weighte at least of silk grasse, & of ought elce yt maye be usefull for dyinge.’
The company's first general letter of instructions to Endicott
was dated at Gravesend
, April 17, 1629.
Among other matters it mentions ‘wee may not omitt to pray you likewise to give all good accomodacon to or present Governor, Mr. Matthew Cradock
, who, with some prticuler bretheren of our Company, have deepeley engaged themselves in their private adventures in these Shipps & those to come, and as we hold these Men that thus deepely adventure in their private, to bee (under God) spetiall Instrumts for the advancing & strenthning of or Plantacon, wch is done by them without any Charge to the Companyes genrall Stock, wherin notwthstanding they are as deepe or deeper engaged than any other, soe being contented to be debarred from all private Trading
in furrs for 3 years, wee doe hold it very requisite in all other their desires to give them all accomodacon & furtherance that reasonably may be prpounded by them, or any for them, their good beginings in the infancie of or Plantacon worthylie deserving of us all favour and furtherance.’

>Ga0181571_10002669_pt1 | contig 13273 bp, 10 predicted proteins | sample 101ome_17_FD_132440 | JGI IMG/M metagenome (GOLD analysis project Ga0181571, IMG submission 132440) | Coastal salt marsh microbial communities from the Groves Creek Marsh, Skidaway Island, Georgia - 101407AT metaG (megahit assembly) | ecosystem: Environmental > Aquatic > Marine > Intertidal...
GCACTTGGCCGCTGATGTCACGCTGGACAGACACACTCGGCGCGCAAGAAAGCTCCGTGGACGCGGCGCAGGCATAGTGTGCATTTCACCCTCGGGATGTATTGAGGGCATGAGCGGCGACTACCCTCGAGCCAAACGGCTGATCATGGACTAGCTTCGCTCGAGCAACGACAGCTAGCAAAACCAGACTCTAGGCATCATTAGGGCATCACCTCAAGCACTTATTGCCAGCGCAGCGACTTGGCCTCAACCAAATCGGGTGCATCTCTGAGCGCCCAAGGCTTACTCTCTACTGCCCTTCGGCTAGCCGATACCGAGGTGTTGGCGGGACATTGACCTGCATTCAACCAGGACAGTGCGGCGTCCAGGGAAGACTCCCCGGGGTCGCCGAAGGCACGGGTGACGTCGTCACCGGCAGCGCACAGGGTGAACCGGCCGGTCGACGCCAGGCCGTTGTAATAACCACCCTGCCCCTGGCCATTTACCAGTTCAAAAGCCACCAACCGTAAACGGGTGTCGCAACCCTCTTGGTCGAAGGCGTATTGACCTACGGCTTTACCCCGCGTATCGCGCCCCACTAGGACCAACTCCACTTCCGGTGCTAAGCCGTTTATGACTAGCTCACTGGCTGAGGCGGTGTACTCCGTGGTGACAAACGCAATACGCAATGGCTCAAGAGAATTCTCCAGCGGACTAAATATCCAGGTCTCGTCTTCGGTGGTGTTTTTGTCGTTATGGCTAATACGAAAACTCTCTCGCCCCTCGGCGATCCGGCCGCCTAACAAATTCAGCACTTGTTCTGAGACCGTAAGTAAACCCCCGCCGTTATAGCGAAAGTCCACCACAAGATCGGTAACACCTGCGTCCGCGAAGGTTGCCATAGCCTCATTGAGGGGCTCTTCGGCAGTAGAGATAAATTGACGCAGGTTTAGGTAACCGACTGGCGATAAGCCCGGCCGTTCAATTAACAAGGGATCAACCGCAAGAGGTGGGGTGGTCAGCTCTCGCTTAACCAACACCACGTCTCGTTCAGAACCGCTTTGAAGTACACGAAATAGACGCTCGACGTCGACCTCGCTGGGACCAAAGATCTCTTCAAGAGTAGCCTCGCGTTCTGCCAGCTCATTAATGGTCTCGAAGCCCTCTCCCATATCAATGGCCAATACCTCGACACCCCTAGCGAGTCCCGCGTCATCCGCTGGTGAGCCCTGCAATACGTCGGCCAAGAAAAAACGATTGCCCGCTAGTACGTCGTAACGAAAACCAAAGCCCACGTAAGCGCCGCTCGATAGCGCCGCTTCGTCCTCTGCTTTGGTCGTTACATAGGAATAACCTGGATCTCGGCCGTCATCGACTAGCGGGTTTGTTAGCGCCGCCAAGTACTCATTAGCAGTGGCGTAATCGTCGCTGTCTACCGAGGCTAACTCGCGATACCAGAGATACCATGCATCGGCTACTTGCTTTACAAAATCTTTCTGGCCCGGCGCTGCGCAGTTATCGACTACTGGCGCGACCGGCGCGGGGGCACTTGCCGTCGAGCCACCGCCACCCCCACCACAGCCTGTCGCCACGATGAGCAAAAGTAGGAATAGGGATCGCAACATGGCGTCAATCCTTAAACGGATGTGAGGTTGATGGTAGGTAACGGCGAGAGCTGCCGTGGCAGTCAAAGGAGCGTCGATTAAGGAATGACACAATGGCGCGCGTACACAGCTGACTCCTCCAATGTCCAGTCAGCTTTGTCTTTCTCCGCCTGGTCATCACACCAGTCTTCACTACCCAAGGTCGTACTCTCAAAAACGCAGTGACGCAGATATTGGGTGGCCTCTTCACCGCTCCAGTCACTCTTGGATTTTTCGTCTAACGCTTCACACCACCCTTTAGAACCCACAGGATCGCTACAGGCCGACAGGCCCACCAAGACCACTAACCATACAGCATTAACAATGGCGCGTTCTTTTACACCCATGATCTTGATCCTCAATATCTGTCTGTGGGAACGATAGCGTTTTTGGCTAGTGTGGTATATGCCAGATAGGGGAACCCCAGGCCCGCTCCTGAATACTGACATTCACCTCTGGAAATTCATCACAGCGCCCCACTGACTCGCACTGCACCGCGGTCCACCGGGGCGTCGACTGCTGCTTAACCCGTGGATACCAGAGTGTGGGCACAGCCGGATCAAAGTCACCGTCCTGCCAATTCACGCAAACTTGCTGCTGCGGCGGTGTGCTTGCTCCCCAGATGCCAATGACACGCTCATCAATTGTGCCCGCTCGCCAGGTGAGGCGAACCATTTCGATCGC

Six shipwrights were sent; two-thirds of their time was to be employed for the general company and one-third for Mr. Cradock
and his associates in a private stock.
Horses, mares, cows, bulls, and goats shipped by Mr. Cradock
were divided equally between him and the company.
and Thomas Brude
, coopers and cleavers of timber, were to divide their time equally for the governor and the company.
, wheelwright, two-thirds of his labor for the company, one-third for the governor.
In a second letter of May 28, 1629, of two ‘gardners’ he was content the company have use of one.
Of three ships sent, the governor and his partners risked one-half, the company one-half; all provision for fishing and shipping of the cattle sent also was equally divided.